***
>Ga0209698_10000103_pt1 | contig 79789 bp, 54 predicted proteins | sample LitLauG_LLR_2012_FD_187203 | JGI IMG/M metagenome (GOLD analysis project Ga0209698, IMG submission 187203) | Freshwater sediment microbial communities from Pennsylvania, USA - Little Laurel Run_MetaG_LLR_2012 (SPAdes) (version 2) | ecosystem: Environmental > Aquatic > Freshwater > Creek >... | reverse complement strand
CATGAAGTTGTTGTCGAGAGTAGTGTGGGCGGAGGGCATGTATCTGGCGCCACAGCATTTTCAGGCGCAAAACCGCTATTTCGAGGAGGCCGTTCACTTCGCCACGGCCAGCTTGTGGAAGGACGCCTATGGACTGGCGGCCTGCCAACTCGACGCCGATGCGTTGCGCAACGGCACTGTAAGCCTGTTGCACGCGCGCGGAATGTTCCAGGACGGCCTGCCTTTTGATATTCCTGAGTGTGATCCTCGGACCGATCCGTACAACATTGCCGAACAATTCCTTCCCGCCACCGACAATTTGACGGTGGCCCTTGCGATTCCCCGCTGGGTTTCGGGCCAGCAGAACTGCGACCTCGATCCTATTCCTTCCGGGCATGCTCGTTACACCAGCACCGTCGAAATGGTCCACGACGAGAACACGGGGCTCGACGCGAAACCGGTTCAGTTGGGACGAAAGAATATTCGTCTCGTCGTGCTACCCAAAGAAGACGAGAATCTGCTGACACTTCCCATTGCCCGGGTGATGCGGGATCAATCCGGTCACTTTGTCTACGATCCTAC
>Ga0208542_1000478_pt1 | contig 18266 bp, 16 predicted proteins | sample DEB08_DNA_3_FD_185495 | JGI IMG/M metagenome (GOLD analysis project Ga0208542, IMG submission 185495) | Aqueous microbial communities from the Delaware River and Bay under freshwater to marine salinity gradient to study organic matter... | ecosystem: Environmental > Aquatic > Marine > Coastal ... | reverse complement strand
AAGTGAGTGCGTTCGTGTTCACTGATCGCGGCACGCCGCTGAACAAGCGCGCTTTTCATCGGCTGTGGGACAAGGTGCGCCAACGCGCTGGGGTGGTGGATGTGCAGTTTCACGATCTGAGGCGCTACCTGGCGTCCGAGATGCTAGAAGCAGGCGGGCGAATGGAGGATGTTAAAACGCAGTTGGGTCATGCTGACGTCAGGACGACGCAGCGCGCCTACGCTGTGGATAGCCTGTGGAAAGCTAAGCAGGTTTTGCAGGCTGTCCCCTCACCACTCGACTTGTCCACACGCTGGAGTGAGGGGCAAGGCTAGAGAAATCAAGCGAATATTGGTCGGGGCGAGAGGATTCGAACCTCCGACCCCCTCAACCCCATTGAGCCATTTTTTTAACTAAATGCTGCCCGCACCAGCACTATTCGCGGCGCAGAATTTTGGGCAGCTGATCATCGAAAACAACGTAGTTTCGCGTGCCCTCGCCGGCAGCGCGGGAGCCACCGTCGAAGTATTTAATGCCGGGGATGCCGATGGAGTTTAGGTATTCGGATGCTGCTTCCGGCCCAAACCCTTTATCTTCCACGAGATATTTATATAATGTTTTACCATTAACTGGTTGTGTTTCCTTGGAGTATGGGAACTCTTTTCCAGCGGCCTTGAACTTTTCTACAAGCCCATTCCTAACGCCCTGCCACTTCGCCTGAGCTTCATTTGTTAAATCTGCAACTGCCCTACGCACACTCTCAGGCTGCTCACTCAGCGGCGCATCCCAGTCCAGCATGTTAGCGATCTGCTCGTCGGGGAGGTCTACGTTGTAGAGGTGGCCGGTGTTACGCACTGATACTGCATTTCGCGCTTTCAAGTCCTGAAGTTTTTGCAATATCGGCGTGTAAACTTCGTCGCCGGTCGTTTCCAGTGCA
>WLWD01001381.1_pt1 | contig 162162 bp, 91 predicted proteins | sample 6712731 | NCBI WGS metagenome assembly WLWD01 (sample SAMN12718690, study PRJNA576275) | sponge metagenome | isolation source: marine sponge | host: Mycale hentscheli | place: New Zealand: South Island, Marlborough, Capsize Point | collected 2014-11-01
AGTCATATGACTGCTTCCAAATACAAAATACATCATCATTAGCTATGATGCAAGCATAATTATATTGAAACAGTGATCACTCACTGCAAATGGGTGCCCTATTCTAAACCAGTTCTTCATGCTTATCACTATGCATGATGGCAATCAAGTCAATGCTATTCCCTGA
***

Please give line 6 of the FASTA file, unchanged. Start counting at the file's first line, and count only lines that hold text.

AGTCATATGACTGCTTCCAAATACAAAATACATCATCATTAGCTATGATGCAAGCATAATTATATTGAAACAGTGATCACTCACTGCAAATGGGTGCCCTATTCTAAACCAGTTCTTCATGCTTATCACTATGCATGATGGCAATCAAGTCAATGCTATTCCCTGA